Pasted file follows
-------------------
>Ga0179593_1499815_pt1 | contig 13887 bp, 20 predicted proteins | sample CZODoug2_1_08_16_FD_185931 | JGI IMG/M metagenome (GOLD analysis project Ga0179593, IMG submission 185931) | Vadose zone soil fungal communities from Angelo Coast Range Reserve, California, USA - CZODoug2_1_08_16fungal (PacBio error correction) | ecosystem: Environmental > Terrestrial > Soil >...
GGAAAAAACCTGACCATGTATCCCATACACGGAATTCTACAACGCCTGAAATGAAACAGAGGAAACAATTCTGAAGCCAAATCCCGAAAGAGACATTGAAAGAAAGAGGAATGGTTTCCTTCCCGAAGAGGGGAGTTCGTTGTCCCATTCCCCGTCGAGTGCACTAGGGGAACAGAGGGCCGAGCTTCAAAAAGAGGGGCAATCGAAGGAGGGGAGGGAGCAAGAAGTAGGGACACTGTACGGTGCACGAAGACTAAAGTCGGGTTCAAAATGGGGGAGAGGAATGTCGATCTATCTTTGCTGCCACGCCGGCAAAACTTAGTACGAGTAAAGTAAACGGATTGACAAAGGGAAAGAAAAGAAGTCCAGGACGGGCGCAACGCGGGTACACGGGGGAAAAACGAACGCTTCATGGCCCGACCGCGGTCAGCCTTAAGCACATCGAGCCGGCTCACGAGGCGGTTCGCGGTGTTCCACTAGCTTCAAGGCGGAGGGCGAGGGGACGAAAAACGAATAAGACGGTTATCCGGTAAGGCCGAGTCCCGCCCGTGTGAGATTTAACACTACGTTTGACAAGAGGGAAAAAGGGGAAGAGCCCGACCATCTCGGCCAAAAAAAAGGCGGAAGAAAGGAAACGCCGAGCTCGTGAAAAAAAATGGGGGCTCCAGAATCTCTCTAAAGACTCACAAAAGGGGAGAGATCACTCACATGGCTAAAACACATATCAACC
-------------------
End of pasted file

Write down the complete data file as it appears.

>Ga0179593_1499815_pt1 | contig 13887 bp, 20 predicted proteins | sample CZODoug2_1_08_16_FD_185931 | JGI IMG/M metagenome (GOLD analysis project Ga0179593, IMG submission 185931) | Vadose zone soil fungal communities from Angelo Coast Range Reserve, California, USA - CZODoug2_1_08_16fungal (PacBio error correction) | ecosystem: Environmental > Terrestrial > Soil >...
GGAAAAAACCTGACCATGTATCCCATACACGGAATTCTACAACGCCTGAAATGAAACAGAGGAAACAATTCTGAAGCCAAATCCCGAAAGAGACATTGAAAGAAAGAGGAATGGTTTCCTTCCCGAAGAGGGGAGTTCGTTGTCCCATTCCCCGTCGAGTGCACTAGGGGAACAGAGGGCCGAGCTTCAAAAAGAGGGGCAATCGAAGGAGGGGAGGGAGCAAGAAGTAGGGACACTGTACGGTGCACGAAGACTAAAGTCGGGTTCAAAATGGGGGAGAGGAATGTCGATCTATCTTTGCTGCCACGCCGGCAAAACTTAGTACGAGTAAAGTAAACGGATTGACAAAGGGAAAGAAAAGAAGTCCAGGACGGGCGCAACGCGGGTACACGGGGGAAAAACGAACGCTTCATGGCCCGACCGCGGTCAGCCTTAAGCACATCGAGCCGGCTCACGAGGCGGTTCGCGGTGTTCCACTAGCTTCAAGGCGGAGGGCGAGGGGACGAAAAACGAATAAGACGGTTATCCGGTAAGGCCGAGTCCCGCCCGTGTGAGATTTAACACTACGTTTGACAAGAGGGAAAAAGGGGAAGAGCCCGACCATCTCGGCCAAAAAAAAGGCGGAAGAAAGGAAACGCCGAGCTCGTGAAAAAAAATGGGGGCTCCAGAATCTCTCTAAAGACTCACAAAAGGGGAGAGATCACTCACATGGCTAAAACACATATCAACC